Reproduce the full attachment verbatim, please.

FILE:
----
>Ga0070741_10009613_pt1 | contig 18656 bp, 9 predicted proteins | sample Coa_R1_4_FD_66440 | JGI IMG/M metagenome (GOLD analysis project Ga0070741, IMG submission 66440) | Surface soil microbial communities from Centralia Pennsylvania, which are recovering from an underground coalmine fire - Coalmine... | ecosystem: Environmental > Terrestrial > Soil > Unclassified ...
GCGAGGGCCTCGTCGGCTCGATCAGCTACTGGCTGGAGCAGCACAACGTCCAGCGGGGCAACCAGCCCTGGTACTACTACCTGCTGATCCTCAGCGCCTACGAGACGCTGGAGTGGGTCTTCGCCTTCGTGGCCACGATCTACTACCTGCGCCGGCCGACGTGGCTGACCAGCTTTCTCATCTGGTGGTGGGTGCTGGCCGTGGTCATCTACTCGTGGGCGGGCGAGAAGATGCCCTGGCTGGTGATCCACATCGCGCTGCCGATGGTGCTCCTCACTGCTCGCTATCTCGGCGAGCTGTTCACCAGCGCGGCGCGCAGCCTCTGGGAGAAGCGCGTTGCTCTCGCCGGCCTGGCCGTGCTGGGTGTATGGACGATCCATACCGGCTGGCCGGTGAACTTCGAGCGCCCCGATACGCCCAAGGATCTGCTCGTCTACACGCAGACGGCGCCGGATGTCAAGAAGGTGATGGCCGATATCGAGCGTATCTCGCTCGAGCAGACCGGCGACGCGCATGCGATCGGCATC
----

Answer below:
>Ga0070741_10009613_pt1 | contig 18656 bp, 9 predicted proteins | sample Coa_R1_4_FD_66440 | JGI IMG/M metagenome (GOLD analysis project Ga0070741, IMG submission 66440) | Surface soil microbial communities from Centralia Pennsylvania, which are recovering from an underground coalmine fire - Coalmine... | ecosystem: Environmental > Terrestrial > Soil > Unclassified ...
GCGAGGGCCTCGTCGGCTCGATCAGCTACTGGCTGGAGCAGCACAACGTCCAGCGGGGCAACCAGCCCTGGTACTACTACCTGCTGATCCTCAGCGCCTACGAGACGCTGGAGTGGGTCTTCGCCTTCGTGGCCACGATCTACTACCTGCGCCGGCCGACGTGGCTGACCAGCTTTCTCATCTGGTGGTGGGTGCTGGCCGTGGTCATCTACTCGTGGGCGGGCGAGAAGATGCCCTGGCTGGTGATCCACATCGCGCTGCCGATGGTGCTCCTCACTGCTCGCTATCTCGGCGAGCTGTTCACCAGCGCGGCGCGCAGCCTCTGGGAGAAGCGCGTTGCTCTCGCCGGCCTGGCCGTGCTGGGTGTATGGACGATCCATACCGGCTGGCCGGTGAACTTCGAGCGCCCCGATACGCCCAAGGATCTGCTCGTCTACACGCAGACGGCGCCGGATGTCAAGAAGGTGATGGCCGATATCGAGCGTATCTCGCTCGAGCAGACCGGCGACGCGCATGCGATCGGCATC